Nomdo says the study asked children about their feelings and understanding of the pandemic and the lockdown. “Children have mulled over the same kinds of concerns that adults mull over,” she says.

She categorised the main feelings expressed by children in the study as fear, anxiety, sadness and anger. “Fear or anxiety of losing someone you love. Sadness; I’m sad because it’s a very difficult time for me [and] I’m separated from my friends,” Nomdo explains. “Anger, almost like a sense of hopelessness about the effects of an external hazard, that nobody has any control over. [The children] understood [this] very well and felt a bit powerless in the face of this hazard.”

One limitation of the study, however, was that the children and families involved were often well-supported and stable, perhaps because of their relationship with an organisation.

Children from more vulnerable and marginalised communities could not be reached, says Nomdo. “The children bearing the worst brunt of this pandemic, we will only hear about and from them when they reconnect with other members of care, and their care network in society. We will only hear the realities of [what] children experienced at that time, and that’s very worrisome to professionals in the children’s rights network.”

A recent study on how children are affected by the lockdown shows the main feelings children express is fear, anxiety, sadness and anger. PHOTO: Black Star/Spotlight

The children are listening, Mr President

While adults might be the usual suspects eagerly listening to each of President Ramaphosa’s lockdown addresses, Nomdo says that children have also been watching. “This is very interesting because [Ramaphosa] has a lot of trust amongst them,” she says.  “Children trust that he’s made the right decision for the sake of their safety and he’s somebody that they’re willing to listen to.”

Nomdo adds that it would be useful for the President to host information sessions directly aimed at children, “but we are not at that level of maturity in our governance,” she says. “Part of the motivation for our study is to bring this insight that children should be involved in governance, and they have a valuable role to play.”

Nomdo says the study was a rewarding experience, but it highlighted the need to involve children in decision-making processes. She emphasises that studies like these will be a characteristic of her time as Children’s Commissioner. “Children’s involvement in governance is a strong conviction that I have, so I’m definitely going to help build processes where children can be involved in governance.”

 Nomdo officially takes office on 1 June.

Tuning in to children on RX Radio

And what does the children say about all this? Spotlight tuned in.

“My listeners, apologies for the background noise,” says 18-year-old Luzuko Sonkapu as he speaks into his phone at his home in rural Queenstown, Eastern Cape. “I’m at home and I can’t find a quiet place because I can’t go outside.”

Sonkapu is a reporter for RCH’s Radio station, otherwise known as RX Radio, “by and for children”. He is also a patient at the hospital, with a chronic illness called Spinal Muscular Atrophy. Since the beginning of the lockdown, RX Radio has featured the voices of their young reporters from across the country and within the hospital describing their experiences of the lockdown and their thoughts on the pandemic.

Through the muffled background noise Sonkapu says, “it’s getting loud, it’s getting loud,” describing his family’s discussions about COVID-19. On a positive note, Sonkapu says he’s been able to stay inside and spend time with his family. “The negative side is that everything that I’ve planned to do is now on hold.”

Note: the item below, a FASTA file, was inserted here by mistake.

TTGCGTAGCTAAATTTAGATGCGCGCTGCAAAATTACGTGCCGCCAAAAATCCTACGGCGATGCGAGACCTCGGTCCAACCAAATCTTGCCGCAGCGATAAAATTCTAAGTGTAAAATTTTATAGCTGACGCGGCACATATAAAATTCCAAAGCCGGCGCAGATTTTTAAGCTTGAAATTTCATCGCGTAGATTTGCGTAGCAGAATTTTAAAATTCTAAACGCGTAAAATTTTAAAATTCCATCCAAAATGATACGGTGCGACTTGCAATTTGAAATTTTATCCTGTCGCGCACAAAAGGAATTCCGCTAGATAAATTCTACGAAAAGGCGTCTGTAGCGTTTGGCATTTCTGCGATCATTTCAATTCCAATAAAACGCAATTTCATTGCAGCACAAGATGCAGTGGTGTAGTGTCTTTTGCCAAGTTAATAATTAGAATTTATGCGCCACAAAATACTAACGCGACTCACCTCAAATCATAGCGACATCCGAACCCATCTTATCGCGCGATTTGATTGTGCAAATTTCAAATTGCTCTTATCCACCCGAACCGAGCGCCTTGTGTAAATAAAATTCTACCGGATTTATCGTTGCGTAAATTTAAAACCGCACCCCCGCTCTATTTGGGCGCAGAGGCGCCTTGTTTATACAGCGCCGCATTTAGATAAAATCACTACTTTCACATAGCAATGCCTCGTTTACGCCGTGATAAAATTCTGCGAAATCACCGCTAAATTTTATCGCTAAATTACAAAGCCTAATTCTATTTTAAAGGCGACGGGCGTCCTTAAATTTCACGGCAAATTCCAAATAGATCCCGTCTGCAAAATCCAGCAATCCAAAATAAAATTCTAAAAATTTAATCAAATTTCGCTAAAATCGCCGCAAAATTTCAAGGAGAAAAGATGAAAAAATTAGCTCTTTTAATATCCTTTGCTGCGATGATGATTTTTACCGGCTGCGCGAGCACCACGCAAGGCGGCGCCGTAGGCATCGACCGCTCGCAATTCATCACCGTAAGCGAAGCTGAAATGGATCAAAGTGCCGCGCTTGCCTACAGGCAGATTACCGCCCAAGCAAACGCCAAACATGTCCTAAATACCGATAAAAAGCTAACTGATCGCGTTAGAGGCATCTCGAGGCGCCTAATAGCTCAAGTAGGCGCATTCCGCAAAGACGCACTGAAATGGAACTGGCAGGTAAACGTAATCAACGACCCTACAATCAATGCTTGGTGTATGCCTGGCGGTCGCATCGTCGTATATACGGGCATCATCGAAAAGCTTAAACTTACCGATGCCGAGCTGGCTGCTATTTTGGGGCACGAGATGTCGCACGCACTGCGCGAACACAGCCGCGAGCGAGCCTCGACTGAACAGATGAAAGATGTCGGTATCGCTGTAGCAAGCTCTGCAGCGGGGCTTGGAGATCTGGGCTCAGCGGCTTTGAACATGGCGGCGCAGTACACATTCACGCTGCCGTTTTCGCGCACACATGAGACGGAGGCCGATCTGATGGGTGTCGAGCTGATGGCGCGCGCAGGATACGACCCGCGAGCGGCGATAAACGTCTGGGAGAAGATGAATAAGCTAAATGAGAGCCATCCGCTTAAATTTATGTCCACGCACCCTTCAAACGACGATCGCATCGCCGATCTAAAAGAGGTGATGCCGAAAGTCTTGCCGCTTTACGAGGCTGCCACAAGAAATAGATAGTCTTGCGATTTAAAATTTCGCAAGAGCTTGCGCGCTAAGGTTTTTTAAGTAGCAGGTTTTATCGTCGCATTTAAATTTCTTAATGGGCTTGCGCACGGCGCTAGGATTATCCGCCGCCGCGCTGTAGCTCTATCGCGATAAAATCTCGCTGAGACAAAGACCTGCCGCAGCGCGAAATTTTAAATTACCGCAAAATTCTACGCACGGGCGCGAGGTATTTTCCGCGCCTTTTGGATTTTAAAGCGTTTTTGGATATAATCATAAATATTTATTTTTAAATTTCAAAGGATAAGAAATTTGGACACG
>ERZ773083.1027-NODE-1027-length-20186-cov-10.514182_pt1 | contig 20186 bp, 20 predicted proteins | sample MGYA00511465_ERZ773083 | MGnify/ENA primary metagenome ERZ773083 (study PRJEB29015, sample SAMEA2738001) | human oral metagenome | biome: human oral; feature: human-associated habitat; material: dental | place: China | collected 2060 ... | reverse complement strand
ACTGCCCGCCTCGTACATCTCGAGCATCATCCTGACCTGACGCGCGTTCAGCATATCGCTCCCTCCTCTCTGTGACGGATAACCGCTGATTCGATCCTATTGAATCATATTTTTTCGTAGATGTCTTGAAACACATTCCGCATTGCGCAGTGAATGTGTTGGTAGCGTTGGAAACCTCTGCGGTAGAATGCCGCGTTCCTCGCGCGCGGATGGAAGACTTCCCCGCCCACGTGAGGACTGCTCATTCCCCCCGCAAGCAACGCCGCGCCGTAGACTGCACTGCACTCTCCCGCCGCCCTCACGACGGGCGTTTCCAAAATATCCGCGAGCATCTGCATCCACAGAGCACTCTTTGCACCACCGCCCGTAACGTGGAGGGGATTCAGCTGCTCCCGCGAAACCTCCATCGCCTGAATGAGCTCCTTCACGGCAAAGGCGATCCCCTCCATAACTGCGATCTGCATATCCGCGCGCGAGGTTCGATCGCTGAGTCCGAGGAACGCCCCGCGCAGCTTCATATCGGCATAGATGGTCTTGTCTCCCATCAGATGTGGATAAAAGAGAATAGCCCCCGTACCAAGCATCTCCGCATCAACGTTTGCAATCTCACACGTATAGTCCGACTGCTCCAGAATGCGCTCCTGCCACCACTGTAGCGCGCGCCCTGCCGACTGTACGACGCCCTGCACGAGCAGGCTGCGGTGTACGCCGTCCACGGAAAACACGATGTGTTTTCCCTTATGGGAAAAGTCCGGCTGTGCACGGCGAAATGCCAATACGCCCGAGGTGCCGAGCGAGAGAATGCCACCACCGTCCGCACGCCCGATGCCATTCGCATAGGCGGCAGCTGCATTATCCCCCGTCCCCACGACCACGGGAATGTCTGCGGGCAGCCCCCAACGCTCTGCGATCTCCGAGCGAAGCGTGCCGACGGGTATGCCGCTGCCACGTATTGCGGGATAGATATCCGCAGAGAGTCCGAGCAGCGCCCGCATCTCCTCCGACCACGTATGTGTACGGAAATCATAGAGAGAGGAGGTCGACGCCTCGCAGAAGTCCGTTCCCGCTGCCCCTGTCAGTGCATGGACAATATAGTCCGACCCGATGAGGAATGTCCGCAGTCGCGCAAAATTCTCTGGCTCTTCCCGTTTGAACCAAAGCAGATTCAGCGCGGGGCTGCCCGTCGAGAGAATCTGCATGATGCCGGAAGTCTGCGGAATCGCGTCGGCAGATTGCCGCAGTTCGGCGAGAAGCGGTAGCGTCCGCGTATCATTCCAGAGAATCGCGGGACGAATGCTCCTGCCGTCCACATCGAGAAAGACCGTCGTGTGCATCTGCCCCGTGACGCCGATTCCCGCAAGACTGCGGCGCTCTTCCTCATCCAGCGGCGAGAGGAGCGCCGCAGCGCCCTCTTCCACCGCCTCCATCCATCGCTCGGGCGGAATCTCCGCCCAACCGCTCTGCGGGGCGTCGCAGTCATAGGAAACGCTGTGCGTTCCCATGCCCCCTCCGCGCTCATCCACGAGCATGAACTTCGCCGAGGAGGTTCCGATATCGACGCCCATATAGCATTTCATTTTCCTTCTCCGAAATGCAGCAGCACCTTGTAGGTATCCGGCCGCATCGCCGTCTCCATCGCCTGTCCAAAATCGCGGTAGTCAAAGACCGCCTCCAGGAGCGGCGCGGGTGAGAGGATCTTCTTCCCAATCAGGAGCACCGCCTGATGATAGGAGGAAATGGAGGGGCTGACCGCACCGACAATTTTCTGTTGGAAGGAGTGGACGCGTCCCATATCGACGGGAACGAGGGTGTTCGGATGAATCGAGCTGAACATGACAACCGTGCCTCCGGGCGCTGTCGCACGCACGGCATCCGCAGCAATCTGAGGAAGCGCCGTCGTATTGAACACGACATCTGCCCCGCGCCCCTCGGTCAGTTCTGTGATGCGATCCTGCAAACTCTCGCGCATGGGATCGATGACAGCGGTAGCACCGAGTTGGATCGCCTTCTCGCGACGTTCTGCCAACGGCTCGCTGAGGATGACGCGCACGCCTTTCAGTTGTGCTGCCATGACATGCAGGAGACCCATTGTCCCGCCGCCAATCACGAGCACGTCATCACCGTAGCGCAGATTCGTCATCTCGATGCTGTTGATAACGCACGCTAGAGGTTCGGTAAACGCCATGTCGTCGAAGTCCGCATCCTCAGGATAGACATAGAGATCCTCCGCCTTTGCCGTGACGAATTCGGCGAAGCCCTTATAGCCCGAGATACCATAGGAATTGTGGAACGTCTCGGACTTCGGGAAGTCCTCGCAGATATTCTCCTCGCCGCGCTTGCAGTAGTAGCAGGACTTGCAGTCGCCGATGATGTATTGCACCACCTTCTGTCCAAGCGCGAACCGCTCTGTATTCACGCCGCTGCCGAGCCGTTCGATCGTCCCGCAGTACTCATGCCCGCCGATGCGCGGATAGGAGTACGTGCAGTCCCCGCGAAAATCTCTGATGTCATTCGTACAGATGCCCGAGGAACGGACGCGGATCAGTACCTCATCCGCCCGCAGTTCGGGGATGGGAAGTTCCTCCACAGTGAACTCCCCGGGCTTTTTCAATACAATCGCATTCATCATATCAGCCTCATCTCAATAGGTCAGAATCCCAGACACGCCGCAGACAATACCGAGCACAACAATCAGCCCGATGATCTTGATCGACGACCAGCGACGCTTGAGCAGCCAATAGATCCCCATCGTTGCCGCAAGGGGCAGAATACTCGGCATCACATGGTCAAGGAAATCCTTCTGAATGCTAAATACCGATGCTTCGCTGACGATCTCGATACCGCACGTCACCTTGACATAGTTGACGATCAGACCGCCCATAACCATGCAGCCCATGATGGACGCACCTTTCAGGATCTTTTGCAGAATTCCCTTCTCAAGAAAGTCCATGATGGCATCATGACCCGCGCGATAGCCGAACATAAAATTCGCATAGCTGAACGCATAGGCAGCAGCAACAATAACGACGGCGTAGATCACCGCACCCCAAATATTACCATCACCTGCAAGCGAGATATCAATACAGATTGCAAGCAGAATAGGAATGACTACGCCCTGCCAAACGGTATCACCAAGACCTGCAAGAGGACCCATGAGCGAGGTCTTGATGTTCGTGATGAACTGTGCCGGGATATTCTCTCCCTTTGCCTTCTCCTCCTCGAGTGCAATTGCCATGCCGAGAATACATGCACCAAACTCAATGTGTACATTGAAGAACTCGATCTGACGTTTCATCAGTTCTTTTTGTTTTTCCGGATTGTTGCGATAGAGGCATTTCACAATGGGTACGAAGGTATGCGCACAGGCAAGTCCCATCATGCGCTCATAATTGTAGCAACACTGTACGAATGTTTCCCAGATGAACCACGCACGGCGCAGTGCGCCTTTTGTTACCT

For 2020, in between finishing matric and writing songs for the school choir, Sonkapu was planning to do bigger things in RX Radio and release more of his own music. He says that the lockdown is affecting him mentally, socially and physically, and feared the virus’ interaction with his chronic illness. “Coronavirus and my illness, if they can click together they can basically kill me,” he says. “I have a fear of that, and I’m scared,” he says. “I’m feeling a bit shaky because it can affect my lungs and affect my breathing issues.”

Sonkapu says that as soon as he heard about COVID-19, he moved out of the city back to a rural village. “In the city it’s more dangerous than a rural area,” he says, even though there may not always be fresh water.

Before signing off, Sonkapu calls for people to follow the infection control measures put in place by the Department of Health. “Stay safe, be humble, be patient and pray to God that everything will be fine,” he says.

Lockdown is often more difficult for parents and caregivers of chronically ill children. PHOTO: Black Star/Spotlight

Concerns for chronically ill children

In Khayelitsha, Babalwa Dlakavu, the mother of one of RX Radio’s reporters, shared her insights earlier this month, which, like Sonkapu, included serious concerns for her child’s health. Dlakavu tells listeners that she is unemployed and that it’s very hard to care for a child that is chronically ill during this time. Her daughter, Lindokuhle, has a lung condition called bronchiolitis, and pneumonia. She has only one functioning lung and depends on oxygen.

“The challenge is that my street is very busy,” she says, speaking in isiXhosa. “People are going up and down, they are not taking the lockdown seriously, even the kids are playing outside.” She says it’s stressful for her daughter, watching the other children play, knowing she can’t join them.

Dlakavu says she wishes the government could help her family by delivering Lindokuhle’s medicines. Because of the lockdown, Lindokuhle’s treatment has to be collected from the closest hospital to her home, instead of RCH. “It takes a long time to fall asleep at night because you are thinking about this virus that does not yet have a vaccine,” says Dlakavu.

“We are really scared,” she says. “We [have] come a long way with our chronically ill children and it’s hard.”